Barbara Rischkowsky, Dafydd Pilling, Beate Scherf, Ricardo Cardellino, Irene Hoffmann:
Insights from FAO's State of the World's Animal Genetic Resources Reporting Process


Food and Agriculture Organization of the United Nations (FAO), Animal Production and Health Division, Italy

In 1990, FAO was asked by its governing body to prepare a comprehensive programme for the sustainable management of animal genetic resources (AnGR). In response, the Global Strategy for AnGR management was developed, which is being guided by FAO's Commission on Genetic Resources for Food and Agriculture. Assessment of the status of AnGR management at country level and of methodological tools to support decision-making was considered as an important first step in the programme. The assessment was organised as a country-driven process, where countries were invited to report on AnGR management to FAO. The reporting process included the establishment of a network of National Coordinators and consultative committees, subregional training and follow"=up workshops. The process of developing the first report on the State of the World's AnGR was considered as important as the outcome. 169 country reports have now been analysed to assess the countries' situation with regard to the state of livestock diversity, human capacities, current breeding and conservation programmes, use of biotechnology, and legal regulations affecting AnGR management. The diversity in livestock was assessed as number of breeds. Of the reported 7616 breeds 9% have become extinct, most in Europe, and another 20% are at risk. Management capacities of countries differ within and between regions. In general, human and institutional capacities in Europe, North America, Australia, and in parts of Asia and Latin America are more developed than in the rest of the world.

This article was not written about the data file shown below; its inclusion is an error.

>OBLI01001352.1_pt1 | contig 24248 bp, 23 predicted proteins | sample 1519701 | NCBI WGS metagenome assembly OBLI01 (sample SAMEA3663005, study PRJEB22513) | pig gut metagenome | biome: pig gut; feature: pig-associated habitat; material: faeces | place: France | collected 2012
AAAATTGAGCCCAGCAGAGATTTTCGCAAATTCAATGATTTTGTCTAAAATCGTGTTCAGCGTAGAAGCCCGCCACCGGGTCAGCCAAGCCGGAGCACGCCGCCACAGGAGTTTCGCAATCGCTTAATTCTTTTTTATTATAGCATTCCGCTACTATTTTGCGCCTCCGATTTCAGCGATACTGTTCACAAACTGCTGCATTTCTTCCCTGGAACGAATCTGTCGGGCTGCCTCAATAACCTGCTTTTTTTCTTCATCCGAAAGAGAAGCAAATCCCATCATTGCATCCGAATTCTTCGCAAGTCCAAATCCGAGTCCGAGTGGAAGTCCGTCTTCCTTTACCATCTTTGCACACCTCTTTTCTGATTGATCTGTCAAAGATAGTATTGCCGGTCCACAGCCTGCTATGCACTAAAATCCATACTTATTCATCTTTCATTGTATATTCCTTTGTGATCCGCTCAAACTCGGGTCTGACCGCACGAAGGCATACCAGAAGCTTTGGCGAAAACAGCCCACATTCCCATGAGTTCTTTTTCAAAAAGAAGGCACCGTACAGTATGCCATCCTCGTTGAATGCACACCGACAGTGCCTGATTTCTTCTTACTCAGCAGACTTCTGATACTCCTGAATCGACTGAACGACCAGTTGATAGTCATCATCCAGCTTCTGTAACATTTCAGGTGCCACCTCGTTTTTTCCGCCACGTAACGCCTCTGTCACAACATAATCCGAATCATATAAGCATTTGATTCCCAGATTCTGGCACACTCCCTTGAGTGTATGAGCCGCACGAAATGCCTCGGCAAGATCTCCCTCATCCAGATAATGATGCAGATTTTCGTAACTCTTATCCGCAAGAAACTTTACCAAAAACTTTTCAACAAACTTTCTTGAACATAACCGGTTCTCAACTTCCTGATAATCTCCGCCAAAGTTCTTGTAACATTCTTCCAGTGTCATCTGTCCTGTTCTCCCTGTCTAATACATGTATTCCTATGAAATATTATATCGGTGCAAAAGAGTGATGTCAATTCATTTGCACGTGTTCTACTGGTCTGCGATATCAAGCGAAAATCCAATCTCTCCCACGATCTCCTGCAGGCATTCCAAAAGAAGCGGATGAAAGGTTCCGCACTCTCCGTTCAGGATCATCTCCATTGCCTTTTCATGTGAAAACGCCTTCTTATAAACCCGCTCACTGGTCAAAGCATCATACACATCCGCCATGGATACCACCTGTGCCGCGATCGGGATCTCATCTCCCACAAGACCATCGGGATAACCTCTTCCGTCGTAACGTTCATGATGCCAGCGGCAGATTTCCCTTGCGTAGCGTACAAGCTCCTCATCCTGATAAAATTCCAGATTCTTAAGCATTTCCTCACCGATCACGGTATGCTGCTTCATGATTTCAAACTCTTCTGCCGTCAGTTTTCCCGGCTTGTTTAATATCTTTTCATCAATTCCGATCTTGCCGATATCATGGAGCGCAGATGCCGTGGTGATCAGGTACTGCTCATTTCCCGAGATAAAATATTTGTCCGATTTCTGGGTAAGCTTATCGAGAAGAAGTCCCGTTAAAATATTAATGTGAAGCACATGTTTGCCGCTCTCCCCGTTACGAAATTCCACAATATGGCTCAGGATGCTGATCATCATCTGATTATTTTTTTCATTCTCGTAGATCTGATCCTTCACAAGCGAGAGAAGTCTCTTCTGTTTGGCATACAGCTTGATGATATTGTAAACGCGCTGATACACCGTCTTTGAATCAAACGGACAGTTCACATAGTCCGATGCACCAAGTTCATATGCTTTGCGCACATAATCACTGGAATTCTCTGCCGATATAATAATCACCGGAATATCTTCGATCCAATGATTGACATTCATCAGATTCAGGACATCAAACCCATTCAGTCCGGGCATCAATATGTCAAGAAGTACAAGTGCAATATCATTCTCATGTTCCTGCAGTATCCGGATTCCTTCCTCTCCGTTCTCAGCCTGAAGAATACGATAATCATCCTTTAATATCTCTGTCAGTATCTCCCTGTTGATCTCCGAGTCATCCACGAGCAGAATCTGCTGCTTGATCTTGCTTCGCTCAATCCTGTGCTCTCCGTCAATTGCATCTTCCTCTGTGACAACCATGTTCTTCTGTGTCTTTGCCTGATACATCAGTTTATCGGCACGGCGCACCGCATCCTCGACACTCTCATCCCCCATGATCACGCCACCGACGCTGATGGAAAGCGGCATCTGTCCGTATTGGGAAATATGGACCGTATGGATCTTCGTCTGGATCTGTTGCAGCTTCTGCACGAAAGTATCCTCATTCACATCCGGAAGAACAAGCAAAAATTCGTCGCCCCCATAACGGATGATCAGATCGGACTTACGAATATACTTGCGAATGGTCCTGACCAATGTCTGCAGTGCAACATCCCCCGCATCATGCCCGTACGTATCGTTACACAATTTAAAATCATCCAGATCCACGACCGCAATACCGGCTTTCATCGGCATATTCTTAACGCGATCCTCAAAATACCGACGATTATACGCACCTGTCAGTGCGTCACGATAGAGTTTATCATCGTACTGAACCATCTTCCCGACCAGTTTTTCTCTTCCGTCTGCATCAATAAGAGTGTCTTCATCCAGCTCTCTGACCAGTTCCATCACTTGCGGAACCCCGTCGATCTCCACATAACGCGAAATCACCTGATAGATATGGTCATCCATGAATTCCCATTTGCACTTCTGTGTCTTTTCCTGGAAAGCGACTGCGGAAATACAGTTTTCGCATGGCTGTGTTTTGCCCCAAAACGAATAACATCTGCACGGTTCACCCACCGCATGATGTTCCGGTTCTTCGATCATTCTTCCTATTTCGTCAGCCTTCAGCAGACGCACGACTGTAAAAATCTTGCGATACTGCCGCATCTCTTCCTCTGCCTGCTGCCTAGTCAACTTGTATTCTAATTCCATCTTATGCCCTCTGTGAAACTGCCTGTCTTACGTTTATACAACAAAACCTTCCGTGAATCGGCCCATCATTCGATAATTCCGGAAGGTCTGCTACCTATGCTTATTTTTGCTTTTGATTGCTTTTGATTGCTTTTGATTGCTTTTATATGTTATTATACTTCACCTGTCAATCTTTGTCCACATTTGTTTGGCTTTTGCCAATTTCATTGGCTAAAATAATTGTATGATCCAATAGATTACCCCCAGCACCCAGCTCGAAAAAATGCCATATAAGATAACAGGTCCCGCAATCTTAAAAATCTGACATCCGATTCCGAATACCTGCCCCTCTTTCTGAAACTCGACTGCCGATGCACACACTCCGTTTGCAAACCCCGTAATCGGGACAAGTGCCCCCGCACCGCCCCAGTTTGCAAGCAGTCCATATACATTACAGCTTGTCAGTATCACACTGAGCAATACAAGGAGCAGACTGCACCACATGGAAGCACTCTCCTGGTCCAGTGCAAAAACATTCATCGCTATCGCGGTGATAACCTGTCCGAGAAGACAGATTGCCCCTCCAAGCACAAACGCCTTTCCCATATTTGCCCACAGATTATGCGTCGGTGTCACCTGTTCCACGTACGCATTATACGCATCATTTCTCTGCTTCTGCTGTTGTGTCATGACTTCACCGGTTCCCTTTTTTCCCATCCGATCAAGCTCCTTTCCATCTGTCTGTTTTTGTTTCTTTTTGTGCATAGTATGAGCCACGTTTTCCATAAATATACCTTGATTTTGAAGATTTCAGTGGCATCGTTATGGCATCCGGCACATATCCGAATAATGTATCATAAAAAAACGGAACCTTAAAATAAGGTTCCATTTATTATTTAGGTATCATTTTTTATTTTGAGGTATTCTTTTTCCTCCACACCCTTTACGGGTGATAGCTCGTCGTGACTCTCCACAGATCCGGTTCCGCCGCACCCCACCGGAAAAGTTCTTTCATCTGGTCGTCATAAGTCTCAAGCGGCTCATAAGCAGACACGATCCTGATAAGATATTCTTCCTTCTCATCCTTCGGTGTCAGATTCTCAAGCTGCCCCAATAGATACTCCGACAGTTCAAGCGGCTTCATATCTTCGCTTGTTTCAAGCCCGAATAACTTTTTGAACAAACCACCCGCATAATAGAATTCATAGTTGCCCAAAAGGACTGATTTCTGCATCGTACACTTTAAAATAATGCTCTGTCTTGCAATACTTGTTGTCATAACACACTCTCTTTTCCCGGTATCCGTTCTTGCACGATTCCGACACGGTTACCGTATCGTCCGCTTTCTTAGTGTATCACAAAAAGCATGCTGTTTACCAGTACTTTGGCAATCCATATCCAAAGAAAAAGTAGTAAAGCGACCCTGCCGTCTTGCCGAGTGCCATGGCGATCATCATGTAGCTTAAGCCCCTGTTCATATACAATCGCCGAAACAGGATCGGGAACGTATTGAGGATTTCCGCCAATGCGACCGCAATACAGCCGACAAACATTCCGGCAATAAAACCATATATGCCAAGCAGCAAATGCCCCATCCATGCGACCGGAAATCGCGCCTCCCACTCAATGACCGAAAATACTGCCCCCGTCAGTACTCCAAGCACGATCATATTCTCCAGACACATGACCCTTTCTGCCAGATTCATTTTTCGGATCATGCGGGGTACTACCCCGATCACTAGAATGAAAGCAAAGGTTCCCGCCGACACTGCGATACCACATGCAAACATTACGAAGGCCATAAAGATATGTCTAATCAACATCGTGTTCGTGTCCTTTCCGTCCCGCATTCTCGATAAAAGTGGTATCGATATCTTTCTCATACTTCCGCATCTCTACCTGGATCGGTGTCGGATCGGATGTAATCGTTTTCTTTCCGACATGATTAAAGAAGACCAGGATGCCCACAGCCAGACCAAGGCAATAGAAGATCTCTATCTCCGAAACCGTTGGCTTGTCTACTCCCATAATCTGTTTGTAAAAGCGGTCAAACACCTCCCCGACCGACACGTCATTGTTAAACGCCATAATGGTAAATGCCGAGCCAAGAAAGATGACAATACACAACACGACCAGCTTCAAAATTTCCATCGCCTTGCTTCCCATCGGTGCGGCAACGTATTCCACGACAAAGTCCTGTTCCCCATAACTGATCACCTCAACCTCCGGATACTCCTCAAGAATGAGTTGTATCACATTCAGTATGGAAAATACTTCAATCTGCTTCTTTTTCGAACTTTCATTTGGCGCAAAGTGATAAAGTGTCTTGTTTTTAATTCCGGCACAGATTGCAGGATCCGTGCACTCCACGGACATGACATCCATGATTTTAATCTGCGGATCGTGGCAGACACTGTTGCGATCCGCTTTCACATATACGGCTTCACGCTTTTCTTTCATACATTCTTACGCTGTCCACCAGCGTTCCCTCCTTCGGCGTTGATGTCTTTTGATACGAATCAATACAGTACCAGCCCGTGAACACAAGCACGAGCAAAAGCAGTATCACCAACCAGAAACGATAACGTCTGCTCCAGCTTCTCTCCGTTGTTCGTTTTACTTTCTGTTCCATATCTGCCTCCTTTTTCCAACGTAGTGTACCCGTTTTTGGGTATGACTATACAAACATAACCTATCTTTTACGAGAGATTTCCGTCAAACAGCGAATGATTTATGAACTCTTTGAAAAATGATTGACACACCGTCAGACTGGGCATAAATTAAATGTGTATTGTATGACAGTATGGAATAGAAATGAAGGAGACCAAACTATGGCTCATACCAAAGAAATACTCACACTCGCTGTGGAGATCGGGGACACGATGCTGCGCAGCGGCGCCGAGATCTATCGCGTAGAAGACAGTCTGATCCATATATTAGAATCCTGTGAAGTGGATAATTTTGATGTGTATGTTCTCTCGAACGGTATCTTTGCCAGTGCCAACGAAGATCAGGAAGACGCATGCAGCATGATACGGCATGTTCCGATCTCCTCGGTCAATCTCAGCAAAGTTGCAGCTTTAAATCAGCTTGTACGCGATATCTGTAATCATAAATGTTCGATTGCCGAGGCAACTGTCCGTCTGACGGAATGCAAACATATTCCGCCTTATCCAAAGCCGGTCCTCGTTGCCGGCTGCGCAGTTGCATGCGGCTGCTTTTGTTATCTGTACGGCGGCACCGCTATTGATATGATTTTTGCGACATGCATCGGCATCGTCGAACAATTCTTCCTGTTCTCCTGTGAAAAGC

The global report also analyses scientific methods and tools related to AnGR management. Although the research interest in recent years has increased, there are still large gaps in methods for characterisation, and in defining goals and organisational structures for breeding and conservation programmes in lower input environments. Concerted efforts are needed to prioritise livestock genetic resources for conservation at national, regional and international level. Plant genetic resources have long been acknowledged as part of human heritage, awareness has grown that the same is true for livestock genetic resources. To maintain at least the most precious part of this heritage clearly requires more coordinated efforts.

Keywords: Animal genetic resources, global assessment, livestock diversity

Full paper:


Contact Address: Barbara Rischkowsky, Food and Agriculture Organization of the United Nations (FAO), Animal Production and Health DivisionRome, Italy, e-mail:
Andreas Deininger, September 2006